New memories: The writing is so tight! Every little scene you think is unimportant or menial turns out to be a part of this gigantic puzzle. Vinny is right up there with that episode of “Law & Order” where those people stumble upon a dead body at the beginning. Herman Munster (his human name escapes me) is fantastic as the Southern judge with a distaste for shenanigans.

And of course, this movie is famous for the Oscar award that followed. The Academy and I haven’t always seen eye-to-eye (Diane Lane in Unfaithful. Anyone? Anyone?) and with all the trash talk aimed towards them over Tomei’s win, I figured that the list of her competitors would be shocking and undeniably more deserving of statues. That’s what I figured until I read this list:

  • Miranda Richardson – Damage
  • Joan Plowright – Enchanted April
  • Vanessa Redgrave – Howard’s End
  • Judy Davis – Husbands and Wives

First, I have no idea who Miranda Richardson is.

Second, never heard of Damage either

C. Joan Plowright was great as Mrs. Wilson in the Dennis the Menace movie.

D. What’s Enchanted April?

Fifth, I won’t way anything bad about Vanessa Redgrave but Howard’s End is a 140-minute period piece romance taking place at the turn of the century. Which century, you ask? Not the twenty-first, I can tell you that.

E. Judy Davis? For Husbands and Wives? Thanks for trying, maybe next never.

So, these were the women who everyone thought should beat Marissa Tomei? The early 90s were an odd time for us all but this is just silly.

Download Natsukashi’s ‘My Cousin Vinny’ podcast right here

or make your case right on the site bu listening below:

Our featured guest: Director Jonathan Lynn

We once again welcome Jonathan Lynn, who actually knows a thing or two about law, having earned his degree years prior to his involvement in entertainment. Here, he chats about the casting process of Vinny, the prospective of an Englishman directing culture clashes between the States’ North and South, who was originally supposed to play Vinny, and the various rumors that have surrounded the film.

Find out about Vinny’s legacy as well as Lynn’s favorite scene in this particular podcast, and we are thankful to Mr. Lynn for hanging with us once again.

‘Lionheart’ with Harrison Page

Lionheart (1990)
Rated: R
Directed by:
Sheldon Lettich
Written by:
S.N. Warren (story)
Jean Claude Van Damme (screenplay)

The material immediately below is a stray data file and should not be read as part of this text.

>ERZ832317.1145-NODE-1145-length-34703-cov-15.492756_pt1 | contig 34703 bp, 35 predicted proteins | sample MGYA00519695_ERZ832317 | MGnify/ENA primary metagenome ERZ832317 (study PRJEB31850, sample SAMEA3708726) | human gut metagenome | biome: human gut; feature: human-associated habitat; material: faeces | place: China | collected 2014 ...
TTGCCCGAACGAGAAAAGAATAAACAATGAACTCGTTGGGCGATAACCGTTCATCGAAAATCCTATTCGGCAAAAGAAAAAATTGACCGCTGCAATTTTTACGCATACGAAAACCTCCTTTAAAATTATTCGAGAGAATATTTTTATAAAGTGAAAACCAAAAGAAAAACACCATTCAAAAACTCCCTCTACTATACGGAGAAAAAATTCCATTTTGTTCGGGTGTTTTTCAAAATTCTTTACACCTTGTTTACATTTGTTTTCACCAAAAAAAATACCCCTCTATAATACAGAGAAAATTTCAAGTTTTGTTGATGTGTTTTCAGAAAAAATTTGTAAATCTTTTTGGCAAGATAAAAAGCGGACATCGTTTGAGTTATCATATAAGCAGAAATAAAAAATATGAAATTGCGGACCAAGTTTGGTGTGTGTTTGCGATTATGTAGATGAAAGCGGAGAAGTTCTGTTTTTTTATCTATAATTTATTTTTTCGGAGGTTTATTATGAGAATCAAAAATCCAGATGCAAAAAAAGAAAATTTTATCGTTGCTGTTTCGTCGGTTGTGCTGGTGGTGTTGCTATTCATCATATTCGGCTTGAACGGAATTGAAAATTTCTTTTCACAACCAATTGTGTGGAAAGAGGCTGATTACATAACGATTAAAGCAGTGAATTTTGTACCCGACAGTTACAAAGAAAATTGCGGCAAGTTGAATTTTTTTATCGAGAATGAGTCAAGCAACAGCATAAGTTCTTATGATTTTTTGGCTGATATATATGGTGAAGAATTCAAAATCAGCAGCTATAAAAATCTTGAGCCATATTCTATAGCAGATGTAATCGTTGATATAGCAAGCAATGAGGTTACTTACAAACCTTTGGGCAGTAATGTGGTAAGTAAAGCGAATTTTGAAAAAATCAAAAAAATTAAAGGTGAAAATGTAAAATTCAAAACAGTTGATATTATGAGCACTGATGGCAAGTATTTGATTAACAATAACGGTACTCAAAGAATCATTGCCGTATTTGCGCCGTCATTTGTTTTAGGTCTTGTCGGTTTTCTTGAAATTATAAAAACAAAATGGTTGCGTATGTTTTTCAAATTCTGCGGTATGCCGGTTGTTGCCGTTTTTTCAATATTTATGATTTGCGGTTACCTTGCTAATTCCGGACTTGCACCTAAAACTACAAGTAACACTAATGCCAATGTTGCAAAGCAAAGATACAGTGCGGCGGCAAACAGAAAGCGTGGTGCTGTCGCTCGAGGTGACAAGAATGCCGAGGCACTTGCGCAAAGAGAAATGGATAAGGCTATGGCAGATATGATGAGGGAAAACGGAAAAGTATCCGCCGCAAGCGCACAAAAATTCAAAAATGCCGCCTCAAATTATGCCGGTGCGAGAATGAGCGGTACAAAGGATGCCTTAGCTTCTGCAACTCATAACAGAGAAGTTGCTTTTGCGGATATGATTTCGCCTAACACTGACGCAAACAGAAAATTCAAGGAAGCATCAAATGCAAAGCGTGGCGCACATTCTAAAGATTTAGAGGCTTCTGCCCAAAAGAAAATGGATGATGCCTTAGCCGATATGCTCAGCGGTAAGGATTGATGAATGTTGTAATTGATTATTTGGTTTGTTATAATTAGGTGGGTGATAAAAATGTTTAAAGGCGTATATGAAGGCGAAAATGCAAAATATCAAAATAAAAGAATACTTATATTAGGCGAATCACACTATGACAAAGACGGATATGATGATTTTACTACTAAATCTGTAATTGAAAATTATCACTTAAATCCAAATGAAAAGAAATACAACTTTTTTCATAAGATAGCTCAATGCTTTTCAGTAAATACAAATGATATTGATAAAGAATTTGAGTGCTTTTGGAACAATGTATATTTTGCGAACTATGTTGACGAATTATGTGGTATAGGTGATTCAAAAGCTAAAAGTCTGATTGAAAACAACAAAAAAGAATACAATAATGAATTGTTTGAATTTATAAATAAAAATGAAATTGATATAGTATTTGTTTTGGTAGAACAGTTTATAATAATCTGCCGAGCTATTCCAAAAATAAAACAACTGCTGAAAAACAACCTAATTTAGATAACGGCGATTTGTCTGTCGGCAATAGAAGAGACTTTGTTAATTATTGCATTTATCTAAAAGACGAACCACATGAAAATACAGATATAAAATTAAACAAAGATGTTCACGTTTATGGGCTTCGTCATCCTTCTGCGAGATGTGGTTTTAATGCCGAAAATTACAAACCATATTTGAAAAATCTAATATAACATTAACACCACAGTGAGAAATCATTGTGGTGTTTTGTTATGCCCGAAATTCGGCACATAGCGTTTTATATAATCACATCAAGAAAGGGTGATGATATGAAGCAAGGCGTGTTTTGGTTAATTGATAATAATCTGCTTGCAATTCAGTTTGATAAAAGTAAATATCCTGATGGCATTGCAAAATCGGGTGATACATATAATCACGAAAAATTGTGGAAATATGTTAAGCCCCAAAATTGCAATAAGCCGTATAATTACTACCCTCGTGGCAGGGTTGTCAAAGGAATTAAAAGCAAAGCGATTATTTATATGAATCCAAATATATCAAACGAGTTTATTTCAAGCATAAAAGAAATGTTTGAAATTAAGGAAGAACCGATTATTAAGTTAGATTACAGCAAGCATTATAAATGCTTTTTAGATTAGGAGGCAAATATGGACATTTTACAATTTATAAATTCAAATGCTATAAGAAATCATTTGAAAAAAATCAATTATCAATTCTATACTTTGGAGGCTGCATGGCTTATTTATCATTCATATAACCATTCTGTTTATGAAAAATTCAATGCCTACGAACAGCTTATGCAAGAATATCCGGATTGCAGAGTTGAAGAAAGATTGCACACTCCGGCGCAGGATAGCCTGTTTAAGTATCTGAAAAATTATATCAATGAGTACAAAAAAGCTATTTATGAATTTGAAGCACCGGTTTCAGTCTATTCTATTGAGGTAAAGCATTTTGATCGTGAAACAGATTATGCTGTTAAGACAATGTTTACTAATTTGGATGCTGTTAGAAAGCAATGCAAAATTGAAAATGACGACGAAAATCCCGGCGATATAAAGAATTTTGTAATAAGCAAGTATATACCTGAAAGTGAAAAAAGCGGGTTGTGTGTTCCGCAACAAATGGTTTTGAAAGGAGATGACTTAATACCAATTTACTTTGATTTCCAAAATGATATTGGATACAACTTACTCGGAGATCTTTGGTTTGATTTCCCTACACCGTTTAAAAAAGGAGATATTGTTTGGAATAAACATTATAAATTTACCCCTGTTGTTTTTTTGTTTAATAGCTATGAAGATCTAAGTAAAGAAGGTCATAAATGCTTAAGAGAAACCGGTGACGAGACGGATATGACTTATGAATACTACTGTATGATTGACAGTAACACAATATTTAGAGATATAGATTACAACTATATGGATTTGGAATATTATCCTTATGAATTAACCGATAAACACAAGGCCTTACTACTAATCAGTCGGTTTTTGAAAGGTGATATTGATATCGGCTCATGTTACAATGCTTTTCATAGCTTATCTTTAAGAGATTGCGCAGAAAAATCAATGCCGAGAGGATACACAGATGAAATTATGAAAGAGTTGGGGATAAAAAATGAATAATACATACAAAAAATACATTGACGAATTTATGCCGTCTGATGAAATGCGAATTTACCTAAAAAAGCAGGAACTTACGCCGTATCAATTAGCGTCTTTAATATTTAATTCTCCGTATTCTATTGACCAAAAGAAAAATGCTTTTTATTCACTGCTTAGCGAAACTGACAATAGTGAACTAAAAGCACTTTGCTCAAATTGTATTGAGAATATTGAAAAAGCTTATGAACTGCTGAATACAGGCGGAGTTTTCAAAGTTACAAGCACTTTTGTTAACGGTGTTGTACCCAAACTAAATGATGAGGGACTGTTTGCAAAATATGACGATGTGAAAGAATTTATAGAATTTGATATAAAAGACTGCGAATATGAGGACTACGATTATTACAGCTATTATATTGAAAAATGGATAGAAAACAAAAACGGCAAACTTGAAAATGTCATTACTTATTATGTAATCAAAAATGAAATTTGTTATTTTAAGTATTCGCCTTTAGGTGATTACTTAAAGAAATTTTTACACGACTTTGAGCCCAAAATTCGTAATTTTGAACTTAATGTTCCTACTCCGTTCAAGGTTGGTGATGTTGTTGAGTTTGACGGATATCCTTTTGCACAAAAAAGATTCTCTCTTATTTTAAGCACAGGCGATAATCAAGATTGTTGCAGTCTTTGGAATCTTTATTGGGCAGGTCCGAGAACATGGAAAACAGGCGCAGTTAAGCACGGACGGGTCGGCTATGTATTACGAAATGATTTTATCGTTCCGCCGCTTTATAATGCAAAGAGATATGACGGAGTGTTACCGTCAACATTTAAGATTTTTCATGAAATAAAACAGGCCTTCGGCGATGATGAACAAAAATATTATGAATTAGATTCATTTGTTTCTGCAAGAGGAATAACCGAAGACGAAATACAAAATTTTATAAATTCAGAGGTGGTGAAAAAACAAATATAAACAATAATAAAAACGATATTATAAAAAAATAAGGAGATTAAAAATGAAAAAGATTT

Jean Claude Van Damme as Leon
Harrison Page as Joshua
Debra Rennard as Cynthia
Lisa Pelikan as Helene
Ashley Johnson as Nicole

 By Count Vardulon

jcvd kickPre-screening memories: I was old enough, when seeing Lionheart for the first time, that I can’t call it one of the most important formative movies of my childhood. True, I wasn’t a fan of martial arts films before seeing it, and afterwards I became something of a devotee of Van Damme’s, but the most vital part of the film for my developing fandom was that it reinforced the lesson, first taught by Tim Curry’s performance in the movie Clue, that following an actor from project to project would

A: Never disappoint, because if nothing else, you at least get to see a performance by someone whose work you enjoy, and

B: could possibly lead to discovering something fantastic.

harrison and jcvdWhich is my circuitous way of saying that my passion for the TV show Sledge Hammer! led directly to my lifelong love of watching people kicking other people in the face. Still inconsolable two full years after Sledge Hammer’s cancellation, seeing Harrison Page show up in television ads for upcoming film ‘Lionheart’ made me determined to see the film, which was rated a forbidding R, ensuring that I wouldn’t make it to the theatres.

When I finally saw the film on video it didn’t disappoint. Not only was Harrison Page fantastic in the film, but the action was unlike anything I’d seen in the Arnold Schwarzenegger movies that dominated my childhood, or even the occasional episode of Kung Fu. After all, who needed a machine gun when you could just spin really fast and crack someone across the jaw with your heel? A lifelong fan of the genre was born, as well as a devotee of Van Damme’s ‘all downhill from here’ ouevre.

jcvd blood